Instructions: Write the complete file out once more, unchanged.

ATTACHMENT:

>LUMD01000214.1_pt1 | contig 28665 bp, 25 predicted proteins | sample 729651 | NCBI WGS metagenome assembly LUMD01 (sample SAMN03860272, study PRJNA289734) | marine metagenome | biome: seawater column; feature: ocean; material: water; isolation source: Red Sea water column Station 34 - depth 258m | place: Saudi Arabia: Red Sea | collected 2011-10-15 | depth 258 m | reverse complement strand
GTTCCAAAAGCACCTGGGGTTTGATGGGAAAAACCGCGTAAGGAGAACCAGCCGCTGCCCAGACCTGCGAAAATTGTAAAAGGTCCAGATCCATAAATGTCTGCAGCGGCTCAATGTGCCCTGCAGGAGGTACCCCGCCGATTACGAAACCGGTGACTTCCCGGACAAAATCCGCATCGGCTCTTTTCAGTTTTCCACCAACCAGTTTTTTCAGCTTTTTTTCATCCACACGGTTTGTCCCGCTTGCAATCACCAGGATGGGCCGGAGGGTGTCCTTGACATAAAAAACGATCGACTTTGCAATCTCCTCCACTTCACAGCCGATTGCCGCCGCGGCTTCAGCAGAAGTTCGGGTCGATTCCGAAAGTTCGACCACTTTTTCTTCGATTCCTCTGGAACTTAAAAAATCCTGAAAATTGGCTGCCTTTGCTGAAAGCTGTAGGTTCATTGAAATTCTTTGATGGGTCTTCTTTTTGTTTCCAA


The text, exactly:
>LUMD01000214.1_pt1 | contig 28665 bp, 25 predicted proteins | sample 729651 | NCBI WGS metagenome assembly LUMD01 (sample SAMN03860272, study PRJNA289734) | marine metagenome | biome: seawater column; feature: ocean; material: water; isolation source: Red Sea water column Station 34 - depth 258m | place: Saudi Arabia: Red Sea | collected 2011-10-15 | depth 258 m | reverse complement strand
GTTCCAAAAGCACCTGGGGTTTGATGGGAAAAACCGCGTAAGGAGAACCAGCCGCTGCCCAGACCTGCGAAAATTGTAAAAGGTCCAGATCCATAAATGTCTGCAGCGGCTCAATGTGCCCTGCAGGAGGTACCCCGCCGATTACGAAACCGGTGACTTCCCGGACAAAATCCGCATCGGCTCTTTTCAGTTTTCCACCAACCAGTTTTTTCAGCTTTTTTTCATCCACACGGTTTGTCCCGCTTGCAATCACCAGGATGGGCCGGAGGGTGTCCTTGACATAAAAAACGATCGACTTTGCAATCTCCTCCACTTCACAGCCGATTGCCGCCGCGGCTTCAGCAGAAGTTCGGGTCGATTCCGAAAGTTCGACCACTTTTTCTTCGATTCCTCTGGAACTTAAAAAATCCTGAAAATTGGCTGCCTTTGCTGAAAGCTGTAGGTTCATTGAAATTCTTTGATGGGTCTTCTTTTTGTTTCCAA